Adults with type 2 diabetes should be getting aerobic exercise on most days of the week, as well as some weight training, to help protect their heart health, according to guidelines published Monday.
In a new scientific statement, the American Heart Association (AHA) calls on people with diabetes to get at least 2.5 hours of moderate aerobic exercise, such as brisk walking, each week — or at least 1.5 hours of vigorous activity, such as jogging.
On top of that, they should do some form of resistance training three times per week — working on all major muscle groups of the body.
The statement, published in the AHA journal Circulation, takes aim at the "unprecedented epidemic" of type 2 diabetes, which now affects about 23 million U.S. adults.
Type 2 diabetes is closely related to obesity, and the disease can often be managed by diet, exercise and weight loss. Because it is also a major risk factor for heart disease, preventing or better managing diabetes could prevent many cases of heart disease as well.
"Given the observed increases in type 2 diabetes in adults over the last few decades in developed countries, and the increasing numbers of overweight and obese individuals throughout the world, we must look at ways to reduce the cardiovascular complications of diabetes, and exercise is one of those ways," Dr. Thomas H. Marwick, chairman of the writing group that devised the guidelines, said in a written statement.
Most people with diabetes can safely exercise at a moderate intensity, according to the AHA. Those who are sedentary should start slowly, gradually building up the amount of the time they exercise each day, Marwick told Reuters Health.
Beginners can even break their daily exercise time into smaller doses, noted Marwick, a professor of medicine at the University of Queensland in Brisbane, Australia. They could, for instance, perform three 10-minute bouts instead of 30 minutes straight.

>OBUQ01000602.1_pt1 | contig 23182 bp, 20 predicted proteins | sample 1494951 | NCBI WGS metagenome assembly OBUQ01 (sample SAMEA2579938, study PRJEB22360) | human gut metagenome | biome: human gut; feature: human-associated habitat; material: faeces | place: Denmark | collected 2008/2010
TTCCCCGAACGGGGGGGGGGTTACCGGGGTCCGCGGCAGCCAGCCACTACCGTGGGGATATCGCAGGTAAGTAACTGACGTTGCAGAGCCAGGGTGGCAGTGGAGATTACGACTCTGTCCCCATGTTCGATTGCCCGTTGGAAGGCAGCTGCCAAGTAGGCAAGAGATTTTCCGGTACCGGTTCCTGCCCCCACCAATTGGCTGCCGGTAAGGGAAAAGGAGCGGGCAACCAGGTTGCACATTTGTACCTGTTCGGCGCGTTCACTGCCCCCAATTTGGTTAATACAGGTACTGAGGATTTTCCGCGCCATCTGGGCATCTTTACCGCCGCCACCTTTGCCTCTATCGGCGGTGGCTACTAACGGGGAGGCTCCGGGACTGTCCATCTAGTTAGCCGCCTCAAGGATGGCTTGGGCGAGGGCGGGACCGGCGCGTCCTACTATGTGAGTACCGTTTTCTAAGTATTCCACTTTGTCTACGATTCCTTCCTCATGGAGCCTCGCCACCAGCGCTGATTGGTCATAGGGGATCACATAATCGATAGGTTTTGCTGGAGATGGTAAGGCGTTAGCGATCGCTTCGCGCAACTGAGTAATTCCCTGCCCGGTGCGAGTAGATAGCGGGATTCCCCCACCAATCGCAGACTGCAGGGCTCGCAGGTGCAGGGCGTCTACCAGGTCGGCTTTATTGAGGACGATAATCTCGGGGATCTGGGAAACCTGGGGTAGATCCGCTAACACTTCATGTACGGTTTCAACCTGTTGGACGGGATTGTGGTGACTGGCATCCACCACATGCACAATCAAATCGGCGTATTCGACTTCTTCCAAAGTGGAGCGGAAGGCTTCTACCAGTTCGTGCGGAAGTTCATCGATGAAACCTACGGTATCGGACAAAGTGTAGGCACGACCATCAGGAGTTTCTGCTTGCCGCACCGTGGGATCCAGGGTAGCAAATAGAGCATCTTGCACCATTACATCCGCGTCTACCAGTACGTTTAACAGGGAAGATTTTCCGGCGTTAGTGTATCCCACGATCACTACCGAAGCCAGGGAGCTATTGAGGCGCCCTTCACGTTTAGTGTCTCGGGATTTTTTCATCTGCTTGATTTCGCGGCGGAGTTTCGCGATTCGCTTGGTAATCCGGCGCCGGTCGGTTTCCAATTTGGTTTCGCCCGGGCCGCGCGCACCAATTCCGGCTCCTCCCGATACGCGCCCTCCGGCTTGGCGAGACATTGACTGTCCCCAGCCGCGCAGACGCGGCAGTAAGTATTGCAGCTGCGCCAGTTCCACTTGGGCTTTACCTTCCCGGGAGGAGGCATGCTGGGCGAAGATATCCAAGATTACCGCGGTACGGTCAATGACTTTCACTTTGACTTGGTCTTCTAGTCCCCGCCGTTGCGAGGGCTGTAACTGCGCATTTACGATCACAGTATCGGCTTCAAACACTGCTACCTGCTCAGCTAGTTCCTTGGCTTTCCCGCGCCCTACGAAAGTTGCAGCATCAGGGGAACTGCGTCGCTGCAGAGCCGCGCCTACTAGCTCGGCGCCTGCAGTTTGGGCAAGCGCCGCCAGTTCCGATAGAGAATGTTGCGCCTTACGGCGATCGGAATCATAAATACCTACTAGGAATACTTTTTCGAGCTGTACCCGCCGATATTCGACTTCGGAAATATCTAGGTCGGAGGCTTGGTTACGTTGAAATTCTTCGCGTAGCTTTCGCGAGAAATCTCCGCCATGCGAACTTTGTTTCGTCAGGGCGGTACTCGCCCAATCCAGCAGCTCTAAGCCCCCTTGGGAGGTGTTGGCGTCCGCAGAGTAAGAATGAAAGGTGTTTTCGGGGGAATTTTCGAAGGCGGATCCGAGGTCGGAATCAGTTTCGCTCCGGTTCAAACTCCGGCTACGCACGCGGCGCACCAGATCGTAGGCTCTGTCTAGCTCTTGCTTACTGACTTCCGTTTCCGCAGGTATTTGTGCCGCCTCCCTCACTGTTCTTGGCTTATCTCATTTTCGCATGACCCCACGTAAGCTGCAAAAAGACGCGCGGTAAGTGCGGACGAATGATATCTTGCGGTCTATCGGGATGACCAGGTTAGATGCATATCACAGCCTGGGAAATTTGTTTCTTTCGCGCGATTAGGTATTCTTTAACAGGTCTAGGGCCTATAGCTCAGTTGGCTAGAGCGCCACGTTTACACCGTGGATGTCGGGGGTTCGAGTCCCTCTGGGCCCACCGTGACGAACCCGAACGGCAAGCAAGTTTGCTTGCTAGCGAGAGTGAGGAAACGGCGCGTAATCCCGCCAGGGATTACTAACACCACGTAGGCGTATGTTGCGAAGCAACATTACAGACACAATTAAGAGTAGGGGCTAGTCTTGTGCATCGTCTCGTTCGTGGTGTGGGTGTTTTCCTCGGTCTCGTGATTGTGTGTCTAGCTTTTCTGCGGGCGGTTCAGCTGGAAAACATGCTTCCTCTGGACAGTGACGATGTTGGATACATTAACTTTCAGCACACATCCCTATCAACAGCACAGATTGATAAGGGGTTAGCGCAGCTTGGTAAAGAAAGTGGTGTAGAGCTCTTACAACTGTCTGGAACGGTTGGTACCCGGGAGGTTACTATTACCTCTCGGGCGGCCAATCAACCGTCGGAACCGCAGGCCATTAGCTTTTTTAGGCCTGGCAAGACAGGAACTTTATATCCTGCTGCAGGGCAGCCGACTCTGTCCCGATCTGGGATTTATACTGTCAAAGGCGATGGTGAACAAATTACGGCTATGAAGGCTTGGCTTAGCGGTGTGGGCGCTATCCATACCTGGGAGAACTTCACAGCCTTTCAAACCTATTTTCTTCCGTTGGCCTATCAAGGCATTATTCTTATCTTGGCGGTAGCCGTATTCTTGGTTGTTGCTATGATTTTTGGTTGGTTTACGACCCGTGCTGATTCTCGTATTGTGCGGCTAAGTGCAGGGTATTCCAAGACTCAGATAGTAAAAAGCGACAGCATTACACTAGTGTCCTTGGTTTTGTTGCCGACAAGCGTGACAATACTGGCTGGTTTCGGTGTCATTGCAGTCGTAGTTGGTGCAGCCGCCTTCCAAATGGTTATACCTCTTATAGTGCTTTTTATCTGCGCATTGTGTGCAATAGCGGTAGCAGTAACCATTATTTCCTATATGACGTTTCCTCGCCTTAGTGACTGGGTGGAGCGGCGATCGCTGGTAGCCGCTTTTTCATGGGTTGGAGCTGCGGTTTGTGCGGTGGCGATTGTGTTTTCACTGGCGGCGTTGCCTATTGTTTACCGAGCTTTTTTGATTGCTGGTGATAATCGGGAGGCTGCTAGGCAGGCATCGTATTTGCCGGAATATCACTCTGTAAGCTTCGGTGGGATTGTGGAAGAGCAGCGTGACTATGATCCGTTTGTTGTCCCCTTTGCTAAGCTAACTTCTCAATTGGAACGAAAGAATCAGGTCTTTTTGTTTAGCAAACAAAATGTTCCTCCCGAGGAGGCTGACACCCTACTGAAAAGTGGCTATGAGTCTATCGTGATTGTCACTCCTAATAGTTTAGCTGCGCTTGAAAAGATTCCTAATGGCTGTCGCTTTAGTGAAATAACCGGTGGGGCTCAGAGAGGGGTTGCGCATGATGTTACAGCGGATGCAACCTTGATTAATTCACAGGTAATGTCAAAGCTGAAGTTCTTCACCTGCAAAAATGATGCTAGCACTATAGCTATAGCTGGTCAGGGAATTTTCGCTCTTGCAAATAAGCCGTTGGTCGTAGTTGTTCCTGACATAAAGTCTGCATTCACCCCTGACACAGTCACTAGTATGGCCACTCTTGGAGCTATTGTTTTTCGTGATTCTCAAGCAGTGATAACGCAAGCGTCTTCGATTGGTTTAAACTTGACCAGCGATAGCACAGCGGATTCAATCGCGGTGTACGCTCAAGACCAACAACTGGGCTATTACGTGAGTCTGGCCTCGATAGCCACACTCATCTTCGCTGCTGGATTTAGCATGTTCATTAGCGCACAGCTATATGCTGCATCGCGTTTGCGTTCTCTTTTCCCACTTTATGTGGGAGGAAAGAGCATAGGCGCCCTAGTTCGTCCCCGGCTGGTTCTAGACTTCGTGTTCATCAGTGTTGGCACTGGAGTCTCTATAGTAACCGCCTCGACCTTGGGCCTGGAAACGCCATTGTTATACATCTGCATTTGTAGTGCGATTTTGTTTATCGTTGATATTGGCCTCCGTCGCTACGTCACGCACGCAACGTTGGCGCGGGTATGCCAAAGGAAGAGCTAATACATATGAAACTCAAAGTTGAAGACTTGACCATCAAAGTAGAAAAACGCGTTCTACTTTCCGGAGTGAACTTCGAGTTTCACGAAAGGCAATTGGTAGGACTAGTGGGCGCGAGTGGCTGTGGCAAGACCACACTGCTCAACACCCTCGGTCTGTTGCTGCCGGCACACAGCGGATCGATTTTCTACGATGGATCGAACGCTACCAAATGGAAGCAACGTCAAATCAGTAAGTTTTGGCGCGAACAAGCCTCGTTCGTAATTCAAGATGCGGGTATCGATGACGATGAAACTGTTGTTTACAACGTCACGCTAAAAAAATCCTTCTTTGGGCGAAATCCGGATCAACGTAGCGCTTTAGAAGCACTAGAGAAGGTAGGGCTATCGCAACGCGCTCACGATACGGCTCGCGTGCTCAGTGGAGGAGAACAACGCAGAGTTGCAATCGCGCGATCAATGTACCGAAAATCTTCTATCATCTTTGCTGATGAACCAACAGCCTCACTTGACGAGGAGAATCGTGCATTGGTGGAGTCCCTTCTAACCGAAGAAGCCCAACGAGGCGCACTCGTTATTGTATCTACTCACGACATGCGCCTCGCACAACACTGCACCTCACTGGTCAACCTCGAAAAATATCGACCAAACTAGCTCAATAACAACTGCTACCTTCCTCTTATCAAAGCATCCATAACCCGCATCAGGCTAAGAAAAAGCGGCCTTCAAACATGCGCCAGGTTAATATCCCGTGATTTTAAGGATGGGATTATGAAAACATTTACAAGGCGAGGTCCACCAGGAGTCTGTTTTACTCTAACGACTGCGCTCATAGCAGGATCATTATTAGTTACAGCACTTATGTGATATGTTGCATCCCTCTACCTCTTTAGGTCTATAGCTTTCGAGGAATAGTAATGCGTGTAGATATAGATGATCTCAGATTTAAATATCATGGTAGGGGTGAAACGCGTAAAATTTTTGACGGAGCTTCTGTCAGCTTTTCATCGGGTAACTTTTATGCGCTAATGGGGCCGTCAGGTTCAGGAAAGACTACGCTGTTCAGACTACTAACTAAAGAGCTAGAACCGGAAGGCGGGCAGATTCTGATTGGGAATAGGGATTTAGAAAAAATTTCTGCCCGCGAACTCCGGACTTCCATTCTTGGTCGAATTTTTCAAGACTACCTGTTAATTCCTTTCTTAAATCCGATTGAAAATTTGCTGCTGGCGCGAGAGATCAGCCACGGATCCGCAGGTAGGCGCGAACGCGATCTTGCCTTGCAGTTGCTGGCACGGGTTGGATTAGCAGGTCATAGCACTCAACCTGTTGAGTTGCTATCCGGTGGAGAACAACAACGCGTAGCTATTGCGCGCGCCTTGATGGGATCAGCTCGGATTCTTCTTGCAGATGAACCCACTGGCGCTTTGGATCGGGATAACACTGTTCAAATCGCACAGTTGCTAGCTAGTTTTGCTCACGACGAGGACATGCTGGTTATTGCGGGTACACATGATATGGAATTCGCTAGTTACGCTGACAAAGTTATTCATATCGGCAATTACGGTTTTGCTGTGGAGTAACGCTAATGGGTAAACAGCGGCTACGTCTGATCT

The AHA also recommends that people spread their exercise time out across the week, with no more than two consecutive days of inactivity.
For people who lack the motivation to get moving, exercising with a group might help, Marwick said. It need not be a formal class, he noted; walking with a few friends, for example, can provide the "peer pressure" many people need to stick with an exercise routine.
Marwick also advised people to choose a form of exercise they enjoy and can keep up.
"For most people walking is fine, and no fancy equipment is needed,"
he said. He added, however, that the walk should be brisk, not a "dawdle."
Moderate intensity means exercising at 55 percent to 69 percent of one's maximum heart rate, which is calculated by subtracting the person's age from 220. For people older than 50, Marwick noted, that would translate to a heart rate of around 100 beats per minute.
An inexpensive heart rate monitor can help people keep their workout intensity in the right range, he added.